The most important idea here is “the nondelegation doctrine,” last used in 1935, which is said to forbid Congress to grant too much policymaking discretion to administrative agencies. If the nondelegation doctrine were reinvigorated, it would raise serious questions about a host of administrative powers, including those now exercised by the EPA, the Department of Transportation, OSHA, and the Federal Communications Commission.1 If you believe that the modern administrative state is unconstitutional, you might well think that the Chevron doctrine is terrible, because it gives agencies the authority not only to implement the law but also to interpret it—in other words, to decide on the scope of their own authority.
Merrill’s treatment of the rise of Chevron, and its various twists and turns over the decades, is keenly insightful. For those in search of a path forward, his attempted solution is certainly reasonable. The problem is that we cannot understand the Chevron debate, or current disputes about Covid-19, climate change, and much more, without understanding that for the first time in eighty years, the modern administrative state is under an ominous constitutional cloud.
We are already starting to see the implications. Without even referring to Chevron, the Supreme Court ruled in January that OSHA lacked the authority to impose a vaccine mandate on large employers.2 In striking down the CDC’s national mask mandate for travelers on trains and airplanes in April, the Florida district court quickly brushed Chevron aside.3 And in West Virginia v. EPA, the Supreme Court is now considering whether and to what extent the EPA has the authority to regulate greenhouse gas emissions from power plants; a decision is expected in June. There is a good chance that the Court will severely limit the EPA’s authority to combat climate change.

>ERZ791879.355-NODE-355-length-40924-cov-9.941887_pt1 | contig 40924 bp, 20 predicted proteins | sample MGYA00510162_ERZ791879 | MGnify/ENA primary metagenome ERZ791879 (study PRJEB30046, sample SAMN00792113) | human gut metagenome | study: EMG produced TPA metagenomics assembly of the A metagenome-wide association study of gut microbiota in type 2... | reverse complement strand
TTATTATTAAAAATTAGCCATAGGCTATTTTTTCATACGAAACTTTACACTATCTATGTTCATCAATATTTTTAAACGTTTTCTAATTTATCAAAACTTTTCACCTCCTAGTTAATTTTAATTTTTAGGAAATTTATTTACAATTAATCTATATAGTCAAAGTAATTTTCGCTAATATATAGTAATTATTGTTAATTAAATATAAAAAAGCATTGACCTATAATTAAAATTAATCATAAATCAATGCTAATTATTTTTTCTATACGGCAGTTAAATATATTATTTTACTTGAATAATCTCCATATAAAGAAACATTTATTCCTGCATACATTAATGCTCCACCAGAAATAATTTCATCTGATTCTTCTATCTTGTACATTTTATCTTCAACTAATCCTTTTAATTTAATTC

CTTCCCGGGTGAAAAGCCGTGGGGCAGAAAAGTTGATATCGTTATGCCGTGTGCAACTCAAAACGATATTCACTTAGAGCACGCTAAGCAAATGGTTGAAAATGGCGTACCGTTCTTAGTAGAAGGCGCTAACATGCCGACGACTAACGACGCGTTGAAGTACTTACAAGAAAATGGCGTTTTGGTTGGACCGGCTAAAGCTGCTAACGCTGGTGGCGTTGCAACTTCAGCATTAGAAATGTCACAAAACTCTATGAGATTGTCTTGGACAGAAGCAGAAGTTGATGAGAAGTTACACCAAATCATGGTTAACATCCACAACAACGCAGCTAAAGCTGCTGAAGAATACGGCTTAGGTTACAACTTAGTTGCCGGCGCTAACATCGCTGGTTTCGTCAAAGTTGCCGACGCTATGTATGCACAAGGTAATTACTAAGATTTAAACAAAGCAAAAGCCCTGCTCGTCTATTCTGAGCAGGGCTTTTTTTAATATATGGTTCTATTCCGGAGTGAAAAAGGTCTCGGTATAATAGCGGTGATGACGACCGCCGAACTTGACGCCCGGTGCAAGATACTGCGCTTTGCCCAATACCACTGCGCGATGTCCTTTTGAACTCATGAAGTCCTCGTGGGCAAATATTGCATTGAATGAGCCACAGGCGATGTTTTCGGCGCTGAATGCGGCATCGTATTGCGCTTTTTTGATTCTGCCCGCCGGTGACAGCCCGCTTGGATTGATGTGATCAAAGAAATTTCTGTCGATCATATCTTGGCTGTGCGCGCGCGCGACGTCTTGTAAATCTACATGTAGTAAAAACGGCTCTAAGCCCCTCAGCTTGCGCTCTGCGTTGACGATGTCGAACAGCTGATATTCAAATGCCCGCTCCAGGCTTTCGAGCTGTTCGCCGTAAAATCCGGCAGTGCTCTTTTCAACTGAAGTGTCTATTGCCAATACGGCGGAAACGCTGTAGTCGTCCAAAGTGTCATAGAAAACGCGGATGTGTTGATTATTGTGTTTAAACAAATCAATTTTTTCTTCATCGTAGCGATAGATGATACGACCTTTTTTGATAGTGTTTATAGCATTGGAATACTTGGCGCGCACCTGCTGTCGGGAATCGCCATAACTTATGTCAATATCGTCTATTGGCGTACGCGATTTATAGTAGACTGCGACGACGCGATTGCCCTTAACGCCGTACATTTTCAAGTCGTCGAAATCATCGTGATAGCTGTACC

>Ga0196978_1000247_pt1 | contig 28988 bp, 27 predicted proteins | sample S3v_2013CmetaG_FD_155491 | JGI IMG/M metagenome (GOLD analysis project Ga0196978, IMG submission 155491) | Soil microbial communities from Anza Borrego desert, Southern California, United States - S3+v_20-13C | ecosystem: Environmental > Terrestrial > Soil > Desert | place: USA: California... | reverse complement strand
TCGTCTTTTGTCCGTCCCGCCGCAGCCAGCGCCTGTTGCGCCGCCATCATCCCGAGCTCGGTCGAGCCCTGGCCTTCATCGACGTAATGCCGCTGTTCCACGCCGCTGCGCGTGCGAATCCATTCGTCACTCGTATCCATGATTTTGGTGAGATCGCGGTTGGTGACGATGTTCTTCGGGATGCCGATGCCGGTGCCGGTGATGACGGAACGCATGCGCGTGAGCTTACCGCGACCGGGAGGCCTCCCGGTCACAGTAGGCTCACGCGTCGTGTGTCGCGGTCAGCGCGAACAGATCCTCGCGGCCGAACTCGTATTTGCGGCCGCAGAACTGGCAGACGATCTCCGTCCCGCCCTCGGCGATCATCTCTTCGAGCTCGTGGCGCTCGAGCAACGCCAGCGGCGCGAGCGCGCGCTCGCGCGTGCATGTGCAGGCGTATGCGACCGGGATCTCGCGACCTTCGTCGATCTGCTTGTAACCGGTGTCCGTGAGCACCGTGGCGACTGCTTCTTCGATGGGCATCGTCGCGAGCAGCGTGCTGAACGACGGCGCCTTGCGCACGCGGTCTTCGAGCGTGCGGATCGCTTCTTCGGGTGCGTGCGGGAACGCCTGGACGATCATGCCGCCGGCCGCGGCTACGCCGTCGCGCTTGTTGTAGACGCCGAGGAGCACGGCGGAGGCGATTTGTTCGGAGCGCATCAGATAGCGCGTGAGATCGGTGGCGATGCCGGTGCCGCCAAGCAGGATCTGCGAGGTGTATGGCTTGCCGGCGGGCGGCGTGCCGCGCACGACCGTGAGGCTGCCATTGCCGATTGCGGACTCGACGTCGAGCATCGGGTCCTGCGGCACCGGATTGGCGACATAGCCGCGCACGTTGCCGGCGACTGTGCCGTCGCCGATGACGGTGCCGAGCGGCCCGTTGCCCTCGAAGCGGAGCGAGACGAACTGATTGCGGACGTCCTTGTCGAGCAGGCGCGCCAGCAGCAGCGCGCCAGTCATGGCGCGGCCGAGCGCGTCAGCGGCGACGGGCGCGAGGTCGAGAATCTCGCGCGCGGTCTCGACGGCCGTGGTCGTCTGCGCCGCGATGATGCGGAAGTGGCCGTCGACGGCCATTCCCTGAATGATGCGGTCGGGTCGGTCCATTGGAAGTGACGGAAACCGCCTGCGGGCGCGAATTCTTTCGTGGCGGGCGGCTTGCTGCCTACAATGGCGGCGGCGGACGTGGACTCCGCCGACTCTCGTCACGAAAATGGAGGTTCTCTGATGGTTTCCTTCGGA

The long-term consequences are clear. It is not exactly news that because of partisan divisions, Congress is often unable to respond to serious national challenges, which means that the burden of problem-solving inevitably falls on federal agencies. Sometimes those agencies face genuine emergencies, which require immediate action; sometimes they face unanticipated problems, which need to be addressed. In either case, Chevron has long given agencies the authority they need. But if Chevron is not quite dead, it is dying. Whether the US government will continue to have the capacity to address pressing national problems will depend on whether the Supreme Court transforms the dark cloud that now looms over the administrative state into some kind of hurricane.
—April 28, 2022
It is ironic but true that the nondelegation doctrine, as many conservatives now understand it, does not have a lot of support from the founding era. In the first years of the republic, Congress granted a lot of discretion to the executive branch, often without the slightest constitutional objection. ↩
I use shorthand here; the regulation was not really a vaccine mandate. Among other things, it allowed exceptions for workers who obtained a medical test each week at their own expense and on their own time, and also wore a mask each workday. ↩
As of this writing, the Biden administration has appealed the ruling, and its ultimate fate is uncertain. ↩